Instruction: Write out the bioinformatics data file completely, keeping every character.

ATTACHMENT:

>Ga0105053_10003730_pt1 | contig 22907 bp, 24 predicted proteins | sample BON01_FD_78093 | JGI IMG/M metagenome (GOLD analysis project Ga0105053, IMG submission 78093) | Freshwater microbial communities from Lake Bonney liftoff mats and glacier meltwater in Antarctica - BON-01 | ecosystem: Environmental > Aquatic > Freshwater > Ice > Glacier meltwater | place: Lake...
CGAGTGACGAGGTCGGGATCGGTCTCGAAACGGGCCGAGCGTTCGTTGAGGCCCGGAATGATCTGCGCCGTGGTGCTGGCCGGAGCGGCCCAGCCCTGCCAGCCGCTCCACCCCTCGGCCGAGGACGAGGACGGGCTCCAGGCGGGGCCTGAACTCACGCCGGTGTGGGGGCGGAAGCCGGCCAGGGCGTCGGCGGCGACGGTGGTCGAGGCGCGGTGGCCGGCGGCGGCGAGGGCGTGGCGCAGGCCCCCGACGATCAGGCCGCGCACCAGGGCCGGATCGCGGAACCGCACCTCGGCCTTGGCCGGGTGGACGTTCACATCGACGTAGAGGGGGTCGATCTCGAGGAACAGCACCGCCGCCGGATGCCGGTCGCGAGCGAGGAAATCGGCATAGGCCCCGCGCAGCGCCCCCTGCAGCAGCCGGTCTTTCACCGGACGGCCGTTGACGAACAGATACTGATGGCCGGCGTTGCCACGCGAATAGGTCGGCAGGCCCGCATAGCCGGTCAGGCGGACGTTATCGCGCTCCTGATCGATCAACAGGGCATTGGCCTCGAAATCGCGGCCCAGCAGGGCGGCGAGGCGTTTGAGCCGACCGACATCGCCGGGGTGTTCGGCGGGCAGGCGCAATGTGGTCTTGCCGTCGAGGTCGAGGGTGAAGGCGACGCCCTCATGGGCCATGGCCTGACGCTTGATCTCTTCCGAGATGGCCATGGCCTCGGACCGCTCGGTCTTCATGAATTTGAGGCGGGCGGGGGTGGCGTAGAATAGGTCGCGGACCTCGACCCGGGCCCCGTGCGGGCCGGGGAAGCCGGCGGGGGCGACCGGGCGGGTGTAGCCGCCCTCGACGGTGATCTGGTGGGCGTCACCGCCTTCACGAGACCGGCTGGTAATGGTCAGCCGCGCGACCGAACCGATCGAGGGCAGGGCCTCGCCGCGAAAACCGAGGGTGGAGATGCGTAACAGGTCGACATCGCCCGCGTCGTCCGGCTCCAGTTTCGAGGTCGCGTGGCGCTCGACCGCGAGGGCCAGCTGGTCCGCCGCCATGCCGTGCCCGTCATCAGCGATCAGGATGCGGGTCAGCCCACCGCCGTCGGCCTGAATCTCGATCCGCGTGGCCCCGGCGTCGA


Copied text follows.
>Ga0105053_10003730_pt1 | contig 22907 bp, 24 predicted proteins | sample BON01_FD_78093 | JGI IMG/M metagenome (GOLD analysis project Ga0105053, IMG submission 78093) | Freshwater microbial communities from Lake Bonney liftoff mats and glacier meltwater in Antarctica - BON-01 | ecosystem: Environmental > Aquatic > Freshwater > Ice > Glacier meltwater | place: Lake...
CGAGTGACGAGGTCGGGATCGGTCTCGAAACGGGCCGAGCGTTCGTTGAGGCCCGGAATGATCTGCGCCGTGGTGCTGGCCGGAGCGGCCCAGCCCTGCCAGCCGCTCCACCCCTCGGCCGAGGACGAGGACGGGCTCCAGGCGGGGCCTGAACTCACGCCGGTGTGGGGGCGGAAGCCGGCCAGGGCGTCGGCGGCGACGGTGGTCGAGGCGCGGTGGCCGGCGGCGGCGAGGGCGTGGCGCAGGCCCCCGACGATCAGGCCGCGCACCAGGGCCGGATCGCGGAACCGCACCTCGGCCTTGGCCGGGTGGACGTTCACATCGACGTAGAGGGGGTCGATCTCGAGGAACAGCACCGCCGCCGGATGCCGGTCGCGAGCGAGGAAATCGGCATAGGCCCCGCGCAGCGCCCCCTGCAGCAGCCGGTCTTTCACCGGACGGCCGTTGACGAACAGATACTGATGGCCGGCGTTGCCACGCGAATAGGTCGGCAGGCCCGCATAGCCGGTCAGGCGGACGTTATCGCGCTCCTGATCGATCAACAGGGCATTGGCCTCGAAATCGCGGCCCAGCAGGGCGGCGAGGCGTTTGAGCCGACCGACATCGCCGGGGTGTTCGGCGGGCAGGCGCAATGTGGTCTTGCCGTCGAGGTCGAGGGTGAAGGCGACGCCCTCATGGGCCATGGCCTGACGCTTGATCTCTTCCGAGATGGCCATGGCCTCGGACCGCTCGGTCTTCATGAATTTGAGGCGGGCGGGGGTGGCGTAGAATAGGTCGCGGACCTCGACCCGGGCCCCGTGCGGGCCGGGGAAGCCGGCGGGGGCGACCGGGCGGGTGTAGCCGCCCTCGACGGTGATCTGGTGGGCGTCACCGCCTTCACGAGACCGGCTGGTAATGGTCAGCCGCGCGACCGAACCGATCGAGGGCAGGGCCTCGCCGCGAAAACCGAGGGTGGAGATGCGTAACAGGTCGACATCGCCCGCGTCGTCCGGCTCCAGTTTCGAGGTCGCGTGGCGCTCGACCGCGAGGGCCAGCTGGTCCGCCGCCATGCCGTGCCCGTCATCAGCGATCAGGATGCGGGTCAGCCCACCGCCGTCGGCCTGAATCTCGATCCGCGTGGCCCCGGCGTCGA